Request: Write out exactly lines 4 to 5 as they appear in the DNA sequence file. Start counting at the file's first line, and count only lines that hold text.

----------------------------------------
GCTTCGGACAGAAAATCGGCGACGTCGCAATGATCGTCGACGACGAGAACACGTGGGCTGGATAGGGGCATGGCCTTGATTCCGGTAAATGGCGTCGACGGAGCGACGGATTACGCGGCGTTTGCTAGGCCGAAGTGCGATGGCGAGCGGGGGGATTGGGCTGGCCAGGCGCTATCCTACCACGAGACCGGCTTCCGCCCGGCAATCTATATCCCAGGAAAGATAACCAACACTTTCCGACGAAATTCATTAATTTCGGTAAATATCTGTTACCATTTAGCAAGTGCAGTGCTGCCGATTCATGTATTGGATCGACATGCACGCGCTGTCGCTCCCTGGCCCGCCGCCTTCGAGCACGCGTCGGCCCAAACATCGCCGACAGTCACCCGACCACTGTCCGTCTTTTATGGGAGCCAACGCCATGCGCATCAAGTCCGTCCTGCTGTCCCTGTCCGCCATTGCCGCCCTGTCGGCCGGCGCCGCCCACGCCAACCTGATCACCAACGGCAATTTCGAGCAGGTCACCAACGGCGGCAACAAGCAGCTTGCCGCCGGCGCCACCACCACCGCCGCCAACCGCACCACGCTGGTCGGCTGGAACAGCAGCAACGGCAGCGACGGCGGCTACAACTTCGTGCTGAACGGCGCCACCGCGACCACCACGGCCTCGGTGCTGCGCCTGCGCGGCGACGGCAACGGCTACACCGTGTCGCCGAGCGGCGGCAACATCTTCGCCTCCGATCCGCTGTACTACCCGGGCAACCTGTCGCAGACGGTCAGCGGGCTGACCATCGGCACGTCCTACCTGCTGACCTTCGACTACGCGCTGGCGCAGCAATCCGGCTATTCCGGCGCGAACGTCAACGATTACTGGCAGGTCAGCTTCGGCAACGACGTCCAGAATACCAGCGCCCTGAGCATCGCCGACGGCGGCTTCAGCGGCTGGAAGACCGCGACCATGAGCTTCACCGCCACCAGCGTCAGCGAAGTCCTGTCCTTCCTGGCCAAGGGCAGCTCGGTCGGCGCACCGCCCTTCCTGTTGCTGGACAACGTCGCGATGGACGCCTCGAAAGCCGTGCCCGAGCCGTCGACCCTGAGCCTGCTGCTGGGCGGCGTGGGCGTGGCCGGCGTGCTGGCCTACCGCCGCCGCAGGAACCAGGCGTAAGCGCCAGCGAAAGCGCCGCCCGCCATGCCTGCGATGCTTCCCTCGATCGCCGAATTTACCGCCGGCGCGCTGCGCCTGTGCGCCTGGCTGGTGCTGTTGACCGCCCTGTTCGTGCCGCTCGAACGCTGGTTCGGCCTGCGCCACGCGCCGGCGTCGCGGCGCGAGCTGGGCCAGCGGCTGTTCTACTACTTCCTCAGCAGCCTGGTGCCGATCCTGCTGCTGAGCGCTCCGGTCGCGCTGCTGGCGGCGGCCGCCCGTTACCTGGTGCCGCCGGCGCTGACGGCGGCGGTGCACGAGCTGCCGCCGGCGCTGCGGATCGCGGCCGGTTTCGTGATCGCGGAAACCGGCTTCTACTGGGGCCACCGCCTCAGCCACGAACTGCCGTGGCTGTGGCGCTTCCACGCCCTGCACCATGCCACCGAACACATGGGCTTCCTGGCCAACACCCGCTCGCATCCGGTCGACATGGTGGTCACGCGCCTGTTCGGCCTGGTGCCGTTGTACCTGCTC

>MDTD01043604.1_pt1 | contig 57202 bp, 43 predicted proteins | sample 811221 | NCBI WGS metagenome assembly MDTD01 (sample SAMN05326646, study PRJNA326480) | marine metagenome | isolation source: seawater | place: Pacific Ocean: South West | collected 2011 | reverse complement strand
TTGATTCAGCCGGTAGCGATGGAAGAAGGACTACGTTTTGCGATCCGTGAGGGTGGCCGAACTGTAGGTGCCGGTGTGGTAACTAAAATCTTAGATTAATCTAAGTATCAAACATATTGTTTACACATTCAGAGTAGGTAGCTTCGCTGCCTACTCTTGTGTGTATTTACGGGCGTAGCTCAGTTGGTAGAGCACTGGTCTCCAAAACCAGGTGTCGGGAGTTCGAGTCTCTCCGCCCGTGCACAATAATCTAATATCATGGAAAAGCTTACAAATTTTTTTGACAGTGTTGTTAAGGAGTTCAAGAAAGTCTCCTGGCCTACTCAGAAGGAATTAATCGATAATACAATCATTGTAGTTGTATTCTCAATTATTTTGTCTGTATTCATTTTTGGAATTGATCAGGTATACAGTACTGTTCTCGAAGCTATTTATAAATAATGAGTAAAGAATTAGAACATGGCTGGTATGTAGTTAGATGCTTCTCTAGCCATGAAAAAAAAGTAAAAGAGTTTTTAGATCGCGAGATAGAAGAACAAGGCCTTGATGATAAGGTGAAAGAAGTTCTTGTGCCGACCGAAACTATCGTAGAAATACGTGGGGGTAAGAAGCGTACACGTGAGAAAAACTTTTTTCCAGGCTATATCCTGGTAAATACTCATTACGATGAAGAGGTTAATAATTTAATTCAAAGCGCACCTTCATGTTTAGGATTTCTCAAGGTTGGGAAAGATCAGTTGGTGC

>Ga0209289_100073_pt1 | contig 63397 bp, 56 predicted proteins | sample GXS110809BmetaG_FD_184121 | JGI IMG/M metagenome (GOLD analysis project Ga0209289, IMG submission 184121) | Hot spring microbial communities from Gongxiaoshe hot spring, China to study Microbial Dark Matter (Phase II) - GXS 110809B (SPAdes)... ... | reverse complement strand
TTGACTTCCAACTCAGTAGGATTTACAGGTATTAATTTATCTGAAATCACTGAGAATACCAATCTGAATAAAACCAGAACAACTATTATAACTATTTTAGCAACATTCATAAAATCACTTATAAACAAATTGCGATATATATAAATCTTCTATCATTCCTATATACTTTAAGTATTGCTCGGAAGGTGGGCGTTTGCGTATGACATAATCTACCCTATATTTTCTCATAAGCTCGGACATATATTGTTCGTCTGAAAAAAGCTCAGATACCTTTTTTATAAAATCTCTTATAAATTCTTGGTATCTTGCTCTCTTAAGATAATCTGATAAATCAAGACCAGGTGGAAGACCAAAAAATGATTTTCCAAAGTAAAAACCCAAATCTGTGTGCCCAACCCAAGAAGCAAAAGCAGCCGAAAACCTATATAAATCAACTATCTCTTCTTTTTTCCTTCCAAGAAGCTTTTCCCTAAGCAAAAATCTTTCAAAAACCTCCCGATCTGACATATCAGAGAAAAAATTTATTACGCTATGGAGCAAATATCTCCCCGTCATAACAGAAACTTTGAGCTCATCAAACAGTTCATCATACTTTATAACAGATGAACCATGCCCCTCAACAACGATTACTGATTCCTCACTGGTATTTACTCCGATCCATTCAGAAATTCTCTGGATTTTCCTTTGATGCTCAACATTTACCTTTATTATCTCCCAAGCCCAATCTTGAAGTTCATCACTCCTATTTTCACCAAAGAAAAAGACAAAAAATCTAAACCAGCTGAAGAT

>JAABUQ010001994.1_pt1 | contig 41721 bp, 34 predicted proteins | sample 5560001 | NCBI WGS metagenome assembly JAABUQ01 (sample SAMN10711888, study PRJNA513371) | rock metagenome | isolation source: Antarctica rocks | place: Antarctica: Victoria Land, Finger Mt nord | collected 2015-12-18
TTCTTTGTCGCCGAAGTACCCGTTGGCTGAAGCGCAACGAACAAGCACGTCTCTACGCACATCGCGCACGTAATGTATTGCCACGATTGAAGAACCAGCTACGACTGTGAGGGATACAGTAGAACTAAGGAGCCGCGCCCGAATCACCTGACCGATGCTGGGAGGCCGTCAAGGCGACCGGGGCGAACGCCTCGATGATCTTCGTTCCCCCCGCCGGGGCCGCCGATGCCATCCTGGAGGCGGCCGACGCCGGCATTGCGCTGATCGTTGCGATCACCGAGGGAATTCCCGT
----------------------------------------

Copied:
>Ga0209289_100073_pt1 | contig 63397 bp, 56 predicted proteins | sample GXS110809BmetaG_FD_184121 | JGI IMG/M metagenome (GOLD analysis project Ga0209289, IMG submission 184121) | Hot spring microbial communities from Gongxiaoshe hot spring, China to study Microbial Dark Matter (Phase II) - GXS 110809B (SPAdes)... ... | reverse complement strand
TTGACTTCCAACTCAGTAGGATTTACAGGTATTAATTTATCTGAAATCACTGAGAATACCAATCTGAATAAAACCAGAACAACTATTATAACTATTTTAGCAACATTCATAAAATCACTTATAAACAAATTGCGATATATATAAATCTTCTATCATTCCTATATACTTTAAGTATTGCTCGGAAGGTGGGCGTTTGCGTATGACATAATCTACCCTATATTTTCTCATAAGCTCGGACATATATTGTTCGTCTGAAAAAAGCTCAGATACCTTTTTTATAAAATCTCTTATAAATTCTTGGTATCTTGCTCTCTTAAGATAATCTGATAAATCAAGACCAGGTGGAAGACCAAAAAATGATTTTCCAAAGTAAAAACCCAAATCTGTGTGCCCAACCCAAGAAGCAAAAGCAGCCGAAAACCTATATAAATCAACTATCTCTTCTTTTTTCCTTCCAAGAAGCTTTTCCCTAAGCAAAAATCTTTCAAAAACCTCCCGATCTGACATATCAGAGAAAAAATTTATTACGCTATGGAGCAAATATCTCCCCGTCATAACAGAAACTTTGAGCTCATCAAACAGTTCATCATACTTTATAACAGATGAACCATGCCCCTCAACAACGATTACTGATTCCTCACTGGTATTTACTCCGATCCATTCAGAAATTCTCTGGATTTTCCTTTGATGCTCAACATTTACCTTTATTATCTCCCAAGCCCAATCTTGAAGTTCATCACTCCTATTTTCACCAAAGAAAAAGACAAAAAATCTAAACCAGCTGAAGAT